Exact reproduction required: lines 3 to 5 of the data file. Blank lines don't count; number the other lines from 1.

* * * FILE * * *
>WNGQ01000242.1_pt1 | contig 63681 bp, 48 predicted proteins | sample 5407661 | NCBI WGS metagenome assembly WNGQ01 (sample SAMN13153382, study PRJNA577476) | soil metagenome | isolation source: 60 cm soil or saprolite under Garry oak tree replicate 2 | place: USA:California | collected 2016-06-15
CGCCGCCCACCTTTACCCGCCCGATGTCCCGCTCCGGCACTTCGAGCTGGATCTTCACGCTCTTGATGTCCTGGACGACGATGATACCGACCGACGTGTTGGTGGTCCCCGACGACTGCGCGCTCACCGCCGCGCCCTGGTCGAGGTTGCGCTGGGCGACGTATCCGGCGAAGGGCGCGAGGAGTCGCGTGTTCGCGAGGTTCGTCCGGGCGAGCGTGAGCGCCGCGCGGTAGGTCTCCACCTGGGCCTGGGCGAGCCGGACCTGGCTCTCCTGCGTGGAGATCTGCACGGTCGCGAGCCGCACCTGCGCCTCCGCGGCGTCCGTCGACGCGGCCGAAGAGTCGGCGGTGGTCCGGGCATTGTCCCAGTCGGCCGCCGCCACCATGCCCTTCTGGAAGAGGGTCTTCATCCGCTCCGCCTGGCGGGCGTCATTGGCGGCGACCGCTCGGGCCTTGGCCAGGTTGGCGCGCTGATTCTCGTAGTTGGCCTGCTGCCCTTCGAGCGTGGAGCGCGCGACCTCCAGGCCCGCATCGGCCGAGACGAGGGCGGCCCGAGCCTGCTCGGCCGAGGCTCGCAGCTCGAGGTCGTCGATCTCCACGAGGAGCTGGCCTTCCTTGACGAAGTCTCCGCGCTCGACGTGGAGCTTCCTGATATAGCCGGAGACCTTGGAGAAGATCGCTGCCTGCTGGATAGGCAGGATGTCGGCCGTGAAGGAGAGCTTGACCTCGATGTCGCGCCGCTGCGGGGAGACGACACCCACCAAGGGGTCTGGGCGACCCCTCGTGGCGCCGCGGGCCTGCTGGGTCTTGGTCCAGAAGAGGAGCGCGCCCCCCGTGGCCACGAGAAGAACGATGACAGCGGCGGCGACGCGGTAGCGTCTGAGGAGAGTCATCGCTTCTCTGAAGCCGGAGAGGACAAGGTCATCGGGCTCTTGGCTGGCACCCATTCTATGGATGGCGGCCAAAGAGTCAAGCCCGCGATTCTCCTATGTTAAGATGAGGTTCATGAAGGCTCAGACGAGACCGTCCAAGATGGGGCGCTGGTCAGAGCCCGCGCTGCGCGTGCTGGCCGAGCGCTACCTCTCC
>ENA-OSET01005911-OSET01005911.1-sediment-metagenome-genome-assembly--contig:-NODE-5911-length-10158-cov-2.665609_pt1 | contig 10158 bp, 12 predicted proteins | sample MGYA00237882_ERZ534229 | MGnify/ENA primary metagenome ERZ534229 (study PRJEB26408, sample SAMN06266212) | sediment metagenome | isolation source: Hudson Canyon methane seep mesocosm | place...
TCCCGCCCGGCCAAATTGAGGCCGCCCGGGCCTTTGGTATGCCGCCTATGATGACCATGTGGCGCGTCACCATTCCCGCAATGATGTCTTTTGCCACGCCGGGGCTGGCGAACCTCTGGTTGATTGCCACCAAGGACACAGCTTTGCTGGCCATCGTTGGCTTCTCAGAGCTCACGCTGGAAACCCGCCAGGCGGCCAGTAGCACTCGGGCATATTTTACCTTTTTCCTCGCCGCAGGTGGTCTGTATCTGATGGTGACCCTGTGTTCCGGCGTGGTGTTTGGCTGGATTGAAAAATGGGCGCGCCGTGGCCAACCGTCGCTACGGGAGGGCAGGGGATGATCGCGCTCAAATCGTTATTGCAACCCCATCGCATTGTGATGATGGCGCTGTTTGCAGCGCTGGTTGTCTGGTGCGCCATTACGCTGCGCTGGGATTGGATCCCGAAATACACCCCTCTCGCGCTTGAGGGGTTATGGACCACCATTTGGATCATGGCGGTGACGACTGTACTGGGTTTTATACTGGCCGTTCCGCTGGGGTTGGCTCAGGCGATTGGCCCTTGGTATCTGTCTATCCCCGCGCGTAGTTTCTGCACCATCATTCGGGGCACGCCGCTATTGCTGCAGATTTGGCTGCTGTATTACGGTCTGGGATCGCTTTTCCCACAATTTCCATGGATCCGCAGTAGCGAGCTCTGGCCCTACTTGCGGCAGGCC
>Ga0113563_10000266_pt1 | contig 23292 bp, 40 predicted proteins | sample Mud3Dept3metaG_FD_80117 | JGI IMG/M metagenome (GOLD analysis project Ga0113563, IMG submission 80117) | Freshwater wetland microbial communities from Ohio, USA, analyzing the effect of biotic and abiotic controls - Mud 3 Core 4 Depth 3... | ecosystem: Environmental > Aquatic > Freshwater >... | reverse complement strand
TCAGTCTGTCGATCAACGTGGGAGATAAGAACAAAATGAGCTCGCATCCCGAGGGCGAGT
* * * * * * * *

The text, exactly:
>ENA-OSET01005911-OSET01005911.1-sediment-metagenome-genome-assembly--contig:-NODE-5911-length-10158-cov-2.665609_pt1 | contig 10158 bp, 12 predicted proteins | sample MGYA00237882_ERZ534229 | MGnify/ENA primary metagenome ERZ534229 (study PRJEB26408, sample SAMN06266212) | sediment metagenome | isolation source: Hudson Canyon methane seep mesocosm | place...
TCCCGCCCGGCCAAATTGAGGCCGCCCGGGCCTTTGGTATGCCGCCTATGATGACCATGTGGCGCGTCACCATTCCCGCAATGATGTCTTTTGCCACGCCGGGGCTGGCGAACCTCTGGTTGATTGCCACCAAGGACACAGCTTTGCTGGCCATCGTTGGCTTCTCAGAGCTCACGCTGGAAACCCGCCAGGCGGCCAGTAGCACTCGGGCATATTTTACCTTTTTCCTCGCCGCAGGTGGTCTGTATCTGATGGTGACCCTGTGTTCCGGCGTGGTGTTTGGCTGGATTGAAAAATGGGCGCGCCGTGGCCAACCGTCGCTACGGGAGGGCAGGGGATGATCGCGCTCAAATCGTTATTGCAACCCCATCGCATTGTGATGATGGCGCTGTTTGCAGCGCTGGTTGTCTGGTGCGCCATTACGCTGCGCTGGGATTGGATCCCGAAATACACCCCTCTCGCGCTTGAGGGGTTATGGACCACCATTTGGATCATGGCGGTGACGACTGTACTGGGTTTTATACTGGCCGTTCCGCTGGGGTTGGCTCAGGCGATTGGCCCTTGGTATCTGTCTATCCCCGCGCGTAGTTTCTGCACCATCATTCGGGGCACGCCGCTATTGCTGCAGATTTGGCTGCTGTATTACGGTCTGGGATCGCTTTTCCCACAATTTCCATGGATCCGCAGTAGCGAGCTCTGGCCCTACTTGCGGCAGGCC
>Ga0113563_10000266_pt1 | contig 23292 bp, 40 predicted proteins | sample Mud3Dept3metaG_FD_80117 | JGI IMG/M metagenome (GOLD analysis project Ga0113563, IMG submission 80117) | Freshwater wetland microbial communities from Ohio, USA, analyzing the effect of biotic and abiotic controls - Mud 3 Core 4 Depth 3... | ecosystem: Environmental > Aquatic > Freshwater >... | reverse complement strand